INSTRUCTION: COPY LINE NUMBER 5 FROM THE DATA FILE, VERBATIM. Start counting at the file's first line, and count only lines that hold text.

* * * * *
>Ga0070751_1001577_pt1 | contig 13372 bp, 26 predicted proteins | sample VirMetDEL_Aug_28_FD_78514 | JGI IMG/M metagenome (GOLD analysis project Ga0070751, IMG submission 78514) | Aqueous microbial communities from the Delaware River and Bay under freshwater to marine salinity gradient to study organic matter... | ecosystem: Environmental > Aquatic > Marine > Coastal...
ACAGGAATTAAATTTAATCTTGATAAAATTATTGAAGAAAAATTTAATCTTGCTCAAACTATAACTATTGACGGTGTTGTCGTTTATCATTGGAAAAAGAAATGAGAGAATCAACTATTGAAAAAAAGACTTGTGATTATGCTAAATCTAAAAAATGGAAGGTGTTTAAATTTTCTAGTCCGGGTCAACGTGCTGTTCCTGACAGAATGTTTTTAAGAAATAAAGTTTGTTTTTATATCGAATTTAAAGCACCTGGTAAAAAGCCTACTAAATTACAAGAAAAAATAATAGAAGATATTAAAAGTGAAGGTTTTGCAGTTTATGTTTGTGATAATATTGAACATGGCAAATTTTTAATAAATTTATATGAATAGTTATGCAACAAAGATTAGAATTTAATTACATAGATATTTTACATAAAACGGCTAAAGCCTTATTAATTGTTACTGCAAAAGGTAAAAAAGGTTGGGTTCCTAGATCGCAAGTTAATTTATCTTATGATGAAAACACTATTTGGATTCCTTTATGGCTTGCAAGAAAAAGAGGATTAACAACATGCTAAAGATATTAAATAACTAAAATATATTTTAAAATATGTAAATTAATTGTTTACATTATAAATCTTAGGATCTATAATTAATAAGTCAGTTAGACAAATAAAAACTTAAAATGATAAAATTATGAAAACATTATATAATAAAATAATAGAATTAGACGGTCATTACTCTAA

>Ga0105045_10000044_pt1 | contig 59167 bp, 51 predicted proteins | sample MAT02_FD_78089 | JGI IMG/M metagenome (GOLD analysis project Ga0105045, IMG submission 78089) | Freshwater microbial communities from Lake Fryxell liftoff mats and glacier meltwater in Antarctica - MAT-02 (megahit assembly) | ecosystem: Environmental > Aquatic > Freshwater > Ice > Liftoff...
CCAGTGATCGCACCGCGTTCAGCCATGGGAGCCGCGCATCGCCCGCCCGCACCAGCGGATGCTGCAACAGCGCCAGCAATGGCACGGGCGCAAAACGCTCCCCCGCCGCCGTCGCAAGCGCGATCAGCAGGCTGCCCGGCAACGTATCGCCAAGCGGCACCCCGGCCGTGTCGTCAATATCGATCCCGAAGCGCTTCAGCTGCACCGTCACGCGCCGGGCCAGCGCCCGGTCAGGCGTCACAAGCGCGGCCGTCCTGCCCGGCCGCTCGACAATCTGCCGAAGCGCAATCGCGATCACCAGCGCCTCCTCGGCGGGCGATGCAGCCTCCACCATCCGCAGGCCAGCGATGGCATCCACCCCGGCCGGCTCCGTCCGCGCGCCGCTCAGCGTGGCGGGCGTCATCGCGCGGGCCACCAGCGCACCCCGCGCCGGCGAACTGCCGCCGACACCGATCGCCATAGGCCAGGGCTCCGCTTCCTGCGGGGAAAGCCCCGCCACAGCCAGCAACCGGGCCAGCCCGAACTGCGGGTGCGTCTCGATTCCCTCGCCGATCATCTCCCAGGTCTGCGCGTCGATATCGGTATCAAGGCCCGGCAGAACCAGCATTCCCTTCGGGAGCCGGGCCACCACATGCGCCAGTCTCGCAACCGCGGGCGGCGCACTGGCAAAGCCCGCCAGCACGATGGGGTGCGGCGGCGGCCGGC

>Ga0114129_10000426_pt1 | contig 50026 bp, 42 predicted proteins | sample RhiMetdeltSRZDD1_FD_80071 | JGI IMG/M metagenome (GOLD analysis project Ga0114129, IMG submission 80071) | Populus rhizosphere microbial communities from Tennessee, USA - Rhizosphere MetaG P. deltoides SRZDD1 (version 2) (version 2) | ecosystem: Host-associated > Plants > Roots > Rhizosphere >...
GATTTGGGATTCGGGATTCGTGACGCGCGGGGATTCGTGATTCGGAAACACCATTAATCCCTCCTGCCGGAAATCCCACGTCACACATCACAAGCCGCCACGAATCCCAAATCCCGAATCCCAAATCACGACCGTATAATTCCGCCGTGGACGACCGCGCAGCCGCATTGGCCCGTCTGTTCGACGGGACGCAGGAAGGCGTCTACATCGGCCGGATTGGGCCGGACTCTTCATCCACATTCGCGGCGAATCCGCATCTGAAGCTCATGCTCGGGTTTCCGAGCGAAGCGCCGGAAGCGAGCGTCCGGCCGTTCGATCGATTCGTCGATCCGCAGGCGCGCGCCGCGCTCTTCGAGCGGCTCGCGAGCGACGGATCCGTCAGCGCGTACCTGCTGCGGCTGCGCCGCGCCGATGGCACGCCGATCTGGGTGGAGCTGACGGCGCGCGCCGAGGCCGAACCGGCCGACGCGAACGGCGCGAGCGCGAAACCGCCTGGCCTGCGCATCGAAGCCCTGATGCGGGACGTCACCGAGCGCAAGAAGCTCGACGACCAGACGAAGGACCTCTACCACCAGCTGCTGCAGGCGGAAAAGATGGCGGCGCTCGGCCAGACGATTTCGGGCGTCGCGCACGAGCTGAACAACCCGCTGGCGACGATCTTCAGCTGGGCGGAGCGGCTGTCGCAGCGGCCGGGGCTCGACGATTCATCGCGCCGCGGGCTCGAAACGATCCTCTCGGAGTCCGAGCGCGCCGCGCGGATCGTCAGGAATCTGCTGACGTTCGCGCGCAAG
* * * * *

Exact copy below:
>Ga0114129_10000426_pt1 | contig 50026 bp, 42 predicted proteins | sample RhiMetdeltSRZDD1_FD_80071 | JGI IMG/M metagenome (GOLD analysis project Ga0114129, IMG submission 80071) | Populus rhizosphere microbial communities from Tennessee, USA - Rhizosphere MetaG P. deltoides SRZDD1 (version 2) (version 2) | ecosystem: Host-associated > Plants > Roots > Rhizosphere >...